I think this has a lot of application for the U.S. today as there are A LOT of loud voices saying this country should be this or that. I think a lot of them are truly misinformed and ignorant of the founding fathers’ decrees and intent, etc. (a great example is the “separation of church and state” which originally meant the state had to stay out of the church’s business, but is now taken to mean that the church doesn’t get to be involved with the state–God forbid, the founders would be rolling in their grave!).

All to say, we need to choose to obey God (even above leaders in the land, where they are in conflict). And it’s extra helpful when we have original “decrees” that stand against current dictums and trends today in the political spheres.

Ezra 6 & Esther

This is in the same general time period of the book of Esther. Notice (again) how much the books of the Bible corroborate each other. In Esther you see how quickly the king swings from being for the Jews to being against the Jews. And in Ezra you see the same large swings by the Persian kings. Similarly, in Esther you read about the severe treatment for disobedience (hanging on a gallows made from your house, as I recall). But then I read Ezra 6:11 – “if anyone alters this edict a beam shall be pulled out of his house, and he shall be impaled on it.”

Ezra 7: God Above Artaxerxes

Whatever the God of heaven has prescribed, let it be done with diligence for the temple of the God of heaven. Why should his wrath fall on the realm of the king and of his sons?

Ezra 7:23

I’m not sure whether this is an act of kindness or purely out of selfish motives, but it seems that either way King Artaxerxes recognizes the power of the LORD and does not want to incur any wrath.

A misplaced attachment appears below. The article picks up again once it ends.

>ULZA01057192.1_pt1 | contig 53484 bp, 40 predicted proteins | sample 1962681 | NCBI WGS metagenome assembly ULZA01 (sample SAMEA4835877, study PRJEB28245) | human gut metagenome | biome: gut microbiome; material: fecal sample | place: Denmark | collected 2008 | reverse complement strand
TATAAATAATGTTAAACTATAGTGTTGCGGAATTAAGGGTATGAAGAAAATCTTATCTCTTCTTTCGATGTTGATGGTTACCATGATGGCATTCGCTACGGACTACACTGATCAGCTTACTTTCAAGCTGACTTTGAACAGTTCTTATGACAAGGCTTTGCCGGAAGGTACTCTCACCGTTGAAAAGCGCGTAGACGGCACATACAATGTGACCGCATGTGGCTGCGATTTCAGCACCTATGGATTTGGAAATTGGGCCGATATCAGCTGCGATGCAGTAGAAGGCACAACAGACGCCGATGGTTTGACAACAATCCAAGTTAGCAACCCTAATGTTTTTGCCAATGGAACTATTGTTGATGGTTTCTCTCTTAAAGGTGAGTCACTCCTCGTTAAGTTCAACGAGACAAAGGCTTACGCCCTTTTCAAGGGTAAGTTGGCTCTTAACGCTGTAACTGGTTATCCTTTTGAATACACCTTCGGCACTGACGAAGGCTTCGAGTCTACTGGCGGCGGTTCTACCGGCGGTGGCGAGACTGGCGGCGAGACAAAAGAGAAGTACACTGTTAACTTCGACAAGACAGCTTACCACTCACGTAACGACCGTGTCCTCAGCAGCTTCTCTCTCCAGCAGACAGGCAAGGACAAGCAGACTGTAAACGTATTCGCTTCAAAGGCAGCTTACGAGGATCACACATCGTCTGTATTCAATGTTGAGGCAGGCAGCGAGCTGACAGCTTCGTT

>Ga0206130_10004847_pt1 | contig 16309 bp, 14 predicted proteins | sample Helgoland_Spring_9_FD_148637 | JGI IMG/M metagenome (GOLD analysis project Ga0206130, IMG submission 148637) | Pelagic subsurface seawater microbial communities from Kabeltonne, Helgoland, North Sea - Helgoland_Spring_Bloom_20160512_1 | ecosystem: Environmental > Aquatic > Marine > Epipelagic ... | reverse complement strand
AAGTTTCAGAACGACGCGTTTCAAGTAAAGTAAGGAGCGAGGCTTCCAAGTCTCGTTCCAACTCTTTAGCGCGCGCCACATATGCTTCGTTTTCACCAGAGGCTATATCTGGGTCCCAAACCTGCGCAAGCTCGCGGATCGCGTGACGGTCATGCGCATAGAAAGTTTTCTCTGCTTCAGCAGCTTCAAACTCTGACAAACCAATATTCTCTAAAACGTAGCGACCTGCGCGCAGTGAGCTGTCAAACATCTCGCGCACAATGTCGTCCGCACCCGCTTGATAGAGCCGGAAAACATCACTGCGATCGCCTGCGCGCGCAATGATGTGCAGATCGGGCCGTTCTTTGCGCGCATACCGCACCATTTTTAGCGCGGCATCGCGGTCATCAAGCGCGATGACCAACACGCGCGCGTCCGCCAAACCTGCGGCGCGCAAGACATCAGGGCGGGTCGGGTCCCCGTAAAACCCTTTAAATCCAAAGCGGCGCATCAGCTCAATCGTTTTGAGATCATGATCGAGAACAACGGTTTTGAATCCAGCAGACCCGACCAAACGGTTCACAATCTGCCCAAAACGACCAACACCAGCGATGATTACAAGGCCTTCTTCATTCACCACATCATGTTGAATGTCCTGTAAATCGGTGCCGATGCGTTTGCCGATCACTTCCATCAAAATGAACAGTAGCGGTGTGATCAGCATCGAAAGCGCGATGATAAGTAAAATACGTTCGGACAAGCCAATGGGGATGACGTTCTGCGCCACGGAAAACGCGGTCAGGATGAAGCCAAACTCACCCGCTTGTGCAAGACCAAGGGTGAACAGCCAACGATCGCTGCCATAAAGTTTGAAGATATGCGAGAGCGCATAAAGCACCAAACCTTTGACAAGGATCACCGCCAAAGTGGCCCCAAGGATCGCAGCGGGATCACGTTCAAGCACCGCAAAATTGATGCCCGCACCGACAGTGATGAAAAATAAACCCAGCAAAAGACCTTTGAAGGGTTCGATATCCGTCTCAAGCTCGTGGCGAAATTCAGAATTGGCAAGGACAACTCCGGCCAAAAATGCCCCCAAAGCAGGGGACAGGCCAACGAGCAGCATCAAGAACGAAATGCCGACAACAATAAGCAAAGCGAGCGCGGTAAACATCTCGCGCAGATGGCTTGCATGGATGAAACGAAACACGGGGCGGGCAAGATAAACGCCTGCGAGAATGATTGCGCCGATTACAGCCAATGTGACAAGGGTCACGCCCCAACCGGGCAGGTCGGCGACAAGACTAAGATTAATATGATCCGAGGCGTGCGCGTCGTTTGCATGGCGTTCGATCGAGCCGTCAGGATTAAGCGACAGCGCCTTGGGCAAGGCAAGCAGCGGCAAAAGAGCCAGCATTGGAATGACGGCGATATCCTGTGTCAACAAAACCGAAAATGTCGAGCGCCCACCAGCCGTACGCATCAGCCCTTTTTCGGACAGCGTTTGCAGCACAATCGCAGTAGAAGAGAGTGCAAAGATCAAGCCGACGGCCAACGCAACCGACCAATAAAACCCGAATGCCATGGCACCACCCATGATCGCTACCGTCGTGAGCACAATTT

I think there was a certain level of respect and fear of God as a true power that seems more prevalent in Bible times than it is today…at least in the West

Ezra 7: Simple, Yet Powerful Principle

For Ezra had set his heart to study the law of the Lord and to practice it, and to teach His statutes and ordinances in Israel.

Ezra 7:10

He set his heart to: Study, Practice, & Teach! What a simple principle…

Ezra 8: God-Reliance

I love Ezra fasting in Ch. 8. It was almost like he recognized he had to live by his words of confessing to the king that God would take care of him. And he realized that–gulp–here he is totally alone with God to take care of him. So they fasted in acknowledgement that they need God (and can’t take care of themselves). It’s really challenged my proud heart to read that…it almost starts with pride on Ezra (maybe?) to say, “we don’t need your help”, but then he ends up humble.

Ezra 10

You have been unfaithful…Now make a confession to the LORD… The whole assembly responded with a loud voice: ‘You are right!’

Ezra 10:10-12

I always find it compelling when God’s people come together to corporately confess their sin. This must have been very uncomfortable. Personally I always find the result of confession very healing, but I find the process extremely uncomfortable.

This is not something that happens in the church very often today. I wonder what that would look like and what would prompt it in our modern times.

It’s always uncomfortable but always healing and also what we are called to do yet also shy away from.

I think it starts with us responding to the Lord and repenting as individuals (I also don’t think that much about various “repentance” campaigns where people repent for other peoples’ sins…we need to take personal ownership and not look like we were innocent and the others were guilty)…the crux of the issue in Ezra is that they mixed too much with the world; holiness was not preserved. If ever there was a reason to repent, there it is.